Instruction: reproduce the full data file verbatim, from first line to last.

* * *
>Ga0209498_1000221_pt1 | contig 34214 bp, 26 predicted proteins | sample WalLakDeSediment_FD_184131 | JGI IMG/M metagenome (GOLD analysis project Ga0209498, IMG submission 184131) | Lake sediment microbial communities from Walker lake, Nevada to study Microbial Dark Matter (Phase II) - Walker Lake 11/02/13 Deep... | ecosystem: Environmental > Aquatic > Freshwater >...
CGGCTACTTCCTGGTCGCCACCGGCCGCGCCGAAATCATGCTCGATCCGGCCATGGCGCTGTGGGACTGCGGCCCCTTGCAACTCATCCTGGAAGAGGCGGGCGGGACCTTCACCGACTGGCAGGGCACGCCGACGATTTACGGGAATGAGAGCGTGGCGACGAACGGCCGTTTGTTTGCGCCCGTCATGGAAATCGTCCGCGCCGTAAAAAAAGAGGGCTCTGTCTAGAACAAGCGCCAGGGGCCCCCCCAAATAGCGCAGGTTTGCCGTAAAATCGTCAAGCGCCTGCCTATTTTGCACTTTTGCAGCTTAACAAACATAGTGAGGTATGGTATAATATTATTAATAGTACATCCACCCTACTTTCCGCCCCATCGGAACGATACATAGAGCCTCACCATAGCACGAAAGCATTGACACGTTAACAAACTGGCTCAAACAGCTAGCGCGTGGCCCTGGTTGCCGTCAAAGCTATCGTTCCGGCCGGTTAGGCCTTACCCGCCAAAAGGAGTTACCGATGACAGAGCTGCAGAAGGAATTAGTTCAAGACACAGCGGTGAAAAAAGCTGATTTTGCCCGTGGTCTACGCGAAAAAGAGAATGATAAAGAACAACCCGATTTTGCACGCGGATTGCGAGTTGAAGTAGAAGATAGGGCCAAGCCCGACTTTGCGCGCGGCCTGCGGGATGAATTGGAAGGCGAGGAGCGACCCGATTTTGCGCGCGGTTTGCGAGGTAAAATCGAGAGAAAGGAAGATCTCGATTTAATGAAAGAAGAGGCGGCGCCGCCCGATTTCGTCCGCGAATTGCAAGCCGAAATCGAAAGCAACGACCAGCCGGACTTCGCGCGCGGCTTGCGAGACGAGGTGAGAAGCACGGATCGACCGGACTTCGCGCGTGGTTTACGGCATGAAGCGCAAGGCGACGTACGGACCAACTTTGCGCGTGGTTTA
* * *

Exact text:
>Ga0209498_1000221_pt1 | contig 34214 bp, 26 predicted proteins | sample WalLakDeSediment_FD_184131 | JGI IMG/M metagenome (GOLD analysis project Ga0209498, IMG submission 184131) | Lake sediment microbial communities from Walker lake, Nevada to study Microbial Dark Matter (Phase II) - Walker Lake 11/02/13 Deep... | ecosystem: Environmental > Aquatic > Freshwater >...
CGGCTACTTCCTGGTCGCCACCGGCCGCGCCGAAATCATGCTCGATCCGGCCATGGCGCTGTGGGACTGCGGCCCCTTGCAACTCATCCTGGAAGAGGCGGGCGGGACCTTCACCGACTGGCAGGGCACGCCGACGATTTACGGGAATGAGAGCGTGGCGACGAACGGCCGTTTGTTTGCGCCCGTCATGGAAATCGTCCGCGCCGTAAAAAAAGAGGGCTCTGTCTAGAACAAGCGCCAGGGGCCCCCCCAAATAGCGCAGGTTTGCCGTAAAATCGTCAAGCGCCTGCCTATTTTGCACTTTTGCAGCTTAACAAACATAGTGAGGTATGGTATAATATTATTAATAGTACATCCACCCTACTTTCCGCCCCATCGGAACGATACATAGAGCCTCACCATAGCACGAAAGCATTGACACGTTAACAAACTGGCTCAAACAGCTAGCGCGTGGCCCTGGTTGCCGTCAAAGCTATCGTTCCGGCCGGTTAGGCCTTACCCGCCAAAAGGAGTTACCGATGACAGAGCTGCAGAAGGAATTAGTTCAAGACACAGCGGTGAAAAAAGCTGATTTTGCCCGTGGTCTACGCGAAAAAGAGAATGATAAAGAACAACCCGATTTTGCACGCGGATTGCGAGTTGAAGTAGAAGATAGGGCCAAGCCCGACTTTGCGCGCGGCCTGCGGGATGAATTGGAAGGCGAGGAGCGACCCGATTTTGCGCGCGGTTTGCGAGGTAAAATCGAGAGAAAGGAAGATCTCGATTTAATGAAAGAAGAGGCGGCGCCGCCCGATTTCGTCCGCGAATTGCAAGCCGAAATCGAAAGCAACGACCAGCCGGACTTCGCGCGCGGCTTGCGAGACGAGGTGAGAAGCACGGATCGACCGGACTTCGCGCGTGGTTTACGGCATGAAGCGCAAGGCGACGTACGGACCAACTTTGCGCGTGGTTTA